Larian Explains Why Early Access for Baldur’s Gate 3 is Full Price

Baldur's Gate 3 is releasing on Early Access, yet the price is like a complete game. The director of publishing Michael Douse at Larian explains why the studio decided to do this. He also goes into how it can benefit the early adopters of the upcoming RPG.

Larian Explains Why Early Access for Baldur's Gate 3 is Full Price

The video game industry has changed in recent years by having games come out unfinished. That is where Early Access on Steam comes into the picture for PC players. One of the biggest releases coming to the service is Baldur’s Gate 3, which will cost the full price of $60 USD when it launches later this month, with prices for other regions coming at a later date. Director of publishing Michael Douse at Larian explains that charging a full amount for a 25-hour experience of a much larger game is because of the amount of content that is on the horizon.

What makes this unique for Larian is that this makes the price of Baldur’s Gate 3 the most expensive release on PC from the studio. For the industry, it is not the biggest shocker. Comparing to the studio’s last big hit, Divinity: Original Sin 2, that was $60 on consoles, but $45 for PC players.

Douse goes more in-depth about the production side of it with PC Gamer. Spending more money and having a larger team will mean charging enough to make a profit.

DOS2 was finished with a much smaller team,” he told PC Gamer. “Larian is over double the amount of people now, compared to when DOS2 launched. And BG3 is a bigger, deeper game with far higher production values. So not only did we increase depth, but we actually increased production values alongside it.”

Freaky things will happen in a fantasy world like in Baldur's Gate

Freaky things will happen in a fantasy world like in Baldur’s Gate

Douse does see the potential “perception problem” that the community may have towards the price of Baldur’s Gate 3. Most Early Access games are cheaper than the full release. Players who buy-in early on get rewarded by saving money and being a part of a community that helps bring the game to the destination it is heading. Douse makes an argument why this makes sense to make the unfinished version cost as if it were complete.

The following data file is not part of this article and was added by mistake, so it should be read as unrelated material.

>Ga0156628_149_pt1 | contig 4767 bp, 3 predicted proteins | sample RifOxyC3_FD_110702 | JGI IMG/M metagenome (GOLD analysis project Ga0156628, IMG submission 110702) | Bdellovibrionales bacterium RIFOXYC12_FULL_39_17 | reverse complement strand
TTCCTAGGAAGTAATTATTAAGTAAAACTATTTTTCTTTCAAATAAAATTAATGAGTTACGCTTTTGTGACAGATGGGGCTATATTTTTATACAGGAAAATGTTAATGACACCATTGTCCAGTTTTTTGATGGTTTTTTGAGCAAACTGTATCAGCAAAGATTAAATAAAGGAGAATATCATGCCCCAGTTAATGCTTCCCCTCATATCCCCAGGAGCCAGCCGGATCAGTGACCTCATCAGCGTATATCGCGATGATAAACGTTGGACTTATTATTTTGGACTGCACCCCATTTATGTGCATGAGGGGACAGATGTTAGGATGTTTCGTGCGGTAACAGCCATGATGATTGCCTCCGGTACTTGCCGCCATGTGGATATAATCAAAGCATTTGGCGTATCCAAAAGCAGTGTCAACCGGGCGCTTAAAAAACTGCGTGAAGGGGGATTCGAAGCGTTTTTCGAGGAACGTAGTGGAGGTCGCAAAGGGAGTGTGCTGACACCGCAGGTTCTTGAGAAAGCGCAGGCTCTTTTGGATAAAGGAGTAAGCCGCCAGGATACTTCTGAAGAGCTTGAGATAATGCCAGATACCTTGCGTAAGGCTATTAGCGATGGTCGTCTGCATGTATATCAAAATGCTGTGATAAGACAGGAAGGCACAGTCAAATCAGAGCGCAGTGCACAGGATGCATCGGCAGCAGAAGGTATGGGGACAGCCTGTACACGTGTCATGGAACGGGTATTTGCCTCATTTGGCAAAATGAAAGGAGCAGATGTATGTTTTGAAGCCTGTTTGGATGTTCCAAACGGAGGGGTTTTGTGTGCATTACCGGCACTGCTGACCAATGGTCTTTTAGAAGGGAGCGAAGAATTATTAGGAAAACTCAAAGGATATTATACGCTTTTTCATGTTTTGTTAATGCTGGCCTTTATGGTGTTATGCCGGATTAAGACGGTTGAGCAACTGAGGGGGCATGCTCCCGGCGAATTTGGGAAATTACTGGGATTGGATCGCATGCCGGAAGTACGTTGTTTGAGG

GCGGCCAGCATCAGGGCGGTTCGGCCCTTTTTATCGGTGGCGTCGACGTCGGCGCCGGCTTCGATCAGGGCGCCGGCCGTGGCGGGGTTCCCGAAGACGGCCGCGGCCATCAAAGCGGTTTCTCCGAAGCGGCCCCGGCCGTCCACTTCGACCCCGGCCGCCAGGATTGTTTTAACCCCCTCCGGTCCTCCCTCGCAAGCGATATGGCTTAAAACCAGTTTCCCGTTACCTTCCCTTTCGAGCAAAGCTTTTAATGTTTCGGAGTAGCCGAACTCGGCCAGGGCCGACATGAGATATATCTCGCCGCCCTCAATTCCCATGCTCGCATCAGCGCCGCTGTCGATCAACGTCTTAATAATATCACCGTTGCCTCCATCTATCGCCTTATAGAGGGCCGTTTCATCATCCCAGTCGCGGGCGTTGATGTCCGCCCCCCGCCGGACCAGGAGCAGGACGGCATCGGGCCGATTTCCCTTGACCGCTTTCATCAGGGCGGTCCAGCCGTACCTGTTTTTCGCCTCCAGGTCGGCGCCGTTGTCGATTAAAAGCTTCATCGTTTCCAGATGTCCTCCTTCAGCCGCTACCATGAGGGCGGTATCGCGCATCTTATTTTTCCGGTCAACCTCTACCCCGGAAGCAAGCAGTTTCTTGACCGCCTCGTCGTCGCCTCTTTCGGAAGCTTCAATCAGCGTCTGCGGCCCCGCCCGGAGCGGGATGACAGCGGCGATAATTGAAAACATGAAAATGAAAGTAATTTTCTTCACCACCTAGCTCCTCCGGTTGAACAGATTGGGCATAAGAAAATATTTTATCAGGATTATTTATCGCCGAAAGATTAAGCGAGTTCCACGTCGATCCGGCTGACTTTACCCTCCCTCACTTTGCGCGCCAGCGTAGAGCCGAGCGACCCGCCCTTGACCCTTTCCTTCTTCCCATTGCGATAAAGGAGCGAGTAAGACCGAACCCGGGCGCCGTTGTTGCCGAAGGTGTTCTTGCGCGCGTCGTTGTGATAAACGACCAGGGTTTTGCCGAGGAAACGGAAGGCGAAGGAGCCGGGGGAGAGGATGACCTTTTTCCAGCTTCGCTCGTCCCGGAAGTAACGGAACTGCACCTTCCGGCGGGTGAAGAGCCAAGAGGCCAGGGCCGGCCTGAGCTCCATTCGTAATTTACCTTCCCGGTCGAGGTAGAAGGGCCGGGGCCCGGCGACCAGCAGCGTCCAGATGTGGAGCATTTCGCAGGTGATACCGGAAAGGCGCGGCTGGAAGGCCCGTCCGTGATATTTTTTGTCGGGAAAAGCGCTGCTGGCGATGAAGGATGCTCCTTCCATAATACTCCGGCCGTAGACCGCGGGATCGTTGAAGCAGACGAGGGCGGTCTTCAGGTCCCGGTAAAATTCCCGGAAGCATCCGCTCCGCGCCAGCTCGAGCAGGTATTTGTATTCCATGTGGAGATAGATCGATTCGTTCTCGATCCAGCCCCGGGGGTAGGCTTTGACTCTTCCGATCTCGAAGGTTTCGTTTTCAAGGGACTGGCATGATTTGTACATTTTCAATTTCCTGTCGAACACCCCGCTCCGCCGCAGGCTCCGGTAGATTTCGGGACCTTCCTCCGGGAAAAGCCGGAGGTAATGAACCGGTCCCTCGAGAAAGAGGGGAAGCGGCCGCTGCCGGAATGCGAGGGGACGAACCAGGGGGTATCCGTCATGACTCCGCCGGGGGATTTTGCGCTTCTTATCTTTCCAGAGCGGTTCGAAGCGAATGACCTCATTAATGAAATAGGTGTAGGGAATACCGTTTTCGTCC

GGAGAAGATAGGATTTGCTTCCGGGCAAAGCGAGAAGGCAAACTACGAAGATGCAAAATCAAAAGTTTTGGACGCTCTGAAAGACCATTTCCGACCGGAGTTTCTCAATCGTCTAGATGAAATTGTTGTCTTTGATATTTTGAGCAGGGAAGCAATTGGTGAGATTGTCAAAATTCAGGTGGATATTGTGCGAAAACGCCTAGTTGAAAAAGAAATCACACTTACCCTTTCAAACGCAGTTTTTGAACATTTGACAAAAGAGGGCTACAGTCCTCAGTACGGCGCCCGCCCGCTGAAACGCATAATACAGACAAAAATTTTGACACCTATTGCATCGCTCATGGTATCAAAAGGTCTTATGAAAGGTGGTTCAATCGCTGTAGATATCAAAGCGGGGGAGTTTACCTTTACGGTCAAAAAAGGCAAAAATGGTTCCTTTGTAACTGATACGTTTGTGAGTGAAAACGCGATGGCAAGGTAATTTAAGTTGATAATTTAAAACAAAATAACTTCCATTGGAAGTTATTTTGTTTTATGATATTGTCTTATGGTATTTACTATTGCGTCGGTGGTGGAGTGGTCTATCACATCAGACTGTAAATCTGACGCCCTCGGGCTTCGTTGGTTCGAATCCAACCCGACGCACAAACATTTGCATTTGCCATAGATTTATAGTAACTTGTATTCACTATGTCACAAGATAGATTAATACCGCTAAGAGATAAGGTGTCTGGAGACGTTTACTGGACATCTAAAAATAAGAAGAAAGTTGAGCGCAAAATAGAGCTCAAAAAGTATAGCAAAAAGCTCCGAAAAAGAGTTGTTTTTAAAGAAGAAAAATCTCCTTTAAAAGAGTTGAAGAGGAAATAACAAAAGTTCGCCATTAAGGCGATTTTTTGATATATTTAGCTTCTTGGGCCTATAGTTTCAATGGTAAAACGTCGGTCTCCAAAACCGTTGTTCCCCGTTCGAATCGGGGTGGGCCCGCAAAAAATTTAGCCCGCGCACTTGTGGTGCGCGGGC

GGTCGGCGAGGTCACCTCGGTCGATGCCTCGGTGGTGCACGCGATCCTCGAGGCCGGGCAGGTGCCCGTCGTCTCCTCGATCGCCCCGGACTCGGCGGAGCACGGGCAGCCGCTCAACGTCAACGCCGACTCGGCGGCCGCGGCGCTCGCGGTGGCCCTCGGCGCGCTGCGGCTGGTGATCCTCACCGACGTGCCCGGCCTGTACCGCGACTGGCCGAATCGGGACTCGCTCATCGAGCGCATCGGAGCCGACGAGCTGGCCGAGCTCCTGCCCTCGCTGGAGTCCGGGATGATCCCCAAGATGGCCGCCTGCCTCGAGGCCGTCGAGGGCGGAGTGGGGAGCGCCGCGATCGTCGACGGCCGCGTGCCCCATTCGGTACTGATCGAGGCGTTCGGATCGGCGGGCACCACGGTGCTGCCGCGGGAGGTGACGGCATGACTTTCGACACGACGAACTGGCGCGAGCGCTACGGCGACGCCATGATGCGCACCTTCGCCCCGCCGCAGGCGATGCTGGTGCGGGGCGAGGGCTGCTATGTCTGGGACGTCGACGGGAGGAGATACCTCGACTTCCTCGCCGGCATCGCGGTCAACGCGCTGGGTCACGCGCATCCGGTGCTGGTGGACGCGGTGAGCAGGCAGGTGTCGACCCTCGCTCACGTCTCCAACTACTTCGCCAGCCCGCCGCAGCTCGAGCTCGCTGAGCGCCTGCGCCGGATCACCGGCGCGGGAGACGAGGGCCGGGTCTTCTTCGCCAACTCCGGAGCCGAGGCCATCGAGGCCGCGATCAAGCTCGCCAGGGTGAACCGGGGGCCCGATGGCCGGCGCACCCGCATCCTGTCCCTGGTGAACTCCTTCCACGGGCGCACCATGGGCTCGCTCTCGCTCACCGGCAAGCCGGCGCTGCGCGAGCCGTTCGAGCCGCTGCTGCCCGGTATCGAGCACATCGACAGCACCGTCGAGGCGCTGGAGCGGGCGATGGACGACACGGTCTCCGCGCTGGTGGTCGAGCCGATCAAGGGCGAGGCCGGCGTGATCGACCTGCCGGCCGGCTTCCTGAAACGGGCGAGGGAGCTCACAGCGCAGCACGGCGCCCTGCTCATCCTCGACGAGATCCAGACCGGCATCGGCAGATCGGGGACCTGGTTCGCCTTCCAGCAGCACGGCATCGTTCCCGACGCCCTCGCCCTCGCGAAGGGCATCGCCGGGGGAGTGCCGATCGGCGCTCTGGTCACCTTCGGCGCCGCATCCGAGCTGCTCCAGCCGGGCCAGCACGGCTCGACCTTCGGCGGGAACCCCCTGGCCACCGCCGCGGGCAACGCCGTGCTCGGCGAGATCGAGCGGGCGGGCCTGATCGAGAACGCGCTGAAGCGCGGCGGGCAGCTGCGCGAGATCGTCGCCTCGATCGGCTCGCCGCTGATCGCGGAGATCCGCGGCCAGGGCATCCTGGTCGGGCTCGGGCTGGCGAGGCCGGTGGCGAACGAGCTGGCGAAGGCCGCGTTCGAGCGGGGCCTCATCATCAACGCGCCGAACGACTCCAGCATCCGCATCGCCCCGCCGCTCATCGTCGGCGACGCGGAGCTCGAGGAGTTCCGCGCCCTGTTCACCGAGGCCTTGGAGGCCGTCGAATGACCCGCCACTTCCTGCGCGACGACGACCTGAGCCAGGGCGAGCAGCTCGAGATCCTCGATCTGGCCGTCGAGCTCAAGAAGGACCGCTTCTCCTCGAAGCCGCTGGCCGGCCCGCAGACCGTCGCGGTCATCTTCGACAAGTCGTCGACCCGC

“It’s better to think of Early Access as a playable preorder,” he said. “Though of course, it isn’t exactly that. Its function is entirely to make the game better through pooling feedback and testing ideas, iterating directly with our audience.”

It goes beyond getting free QA work out of early adopters. Even in the days of DOS2, Larian repaid its players by continually communicating with them and giving out gifts. Gift Bag DLCs for DOS2 came to those who played before they got a fully fleshed out game. The studio gave the latest present out this year, even though the latest entry in the Divinity franchise is three years old.

Baldur's Gate 3 - Official Full Intro Cinematic

Baldur’s Gate 3 players may pay the full price right away, but Larian plans to repay those players like it did in DOS2. The game was planning on coming sooner, but Larian put an asterisk on the August date due to the possibility of a delay, which did happen. Now instead of last month, you can play the fantasy RPG on September 30 on PC and is available to stream on Google Stadia.

What do you think of Larian’s reasoning behind charging $60 for Early Access of Baldur’s Gate 3? Let us know what you think in the comments.


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    i have a big problem with this: They talk about launching the game only when its ready, but you forget: They launched the game already. They released this game 2 years ago and said it would be done in a year. Many players who were super excited about playing this game already bought it and have grown sick and tired of the same content for the last 2 years. Thankfully I never bought it and I never will until its a full game, but I have a big problem with studios using players as game testers and releasing games unfinished and having players pay full price for the game only to end up working for the company essentially for free and play-testing bugs, all while the company fails to meet its promised timelines.

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    Larian doesn’t explain why at all, they just say we’re not forced to participate

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    Honestly, I kinda get it. They’re charging full price for an unfinished game, sure, but again it’s not the full game. I trust Larian, and I believe the price will remain the same from this current point where it is unfinished and buggy, to when it is completely cleaned up and polished. Early access is a great way to get people on board and excited about your game, and like you said, it allows for a dialogue to be struck up between developer and player to give and receive feedback. As long as they don’t go the Conan: Exiles route with the ultimate product being a dumpster fire, I don’t have much issue with early access. I suppose only time will prove me right or wrong, but I’ll remain cautiously optimistic.

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    You can ‘explain’ all you’d like, but I 100% disagree.

    Given the bugs/glitches inherent with any game, especially one of this size – it’s not remotely agreeable to me, to charge full price.

    To hell with them.
    I’ll gladly wait for a fair price to emerge. I have plenty of unfinished games anyway.

    • Avatar photo

      Not sure what you are going for on that first sentence as I am just reporting the news as it is, also this is old

      But I totally get it. Educating yourself to see if you want to spend your money is what it is all about. Go play some games you enjoy, happy gaming 🙂


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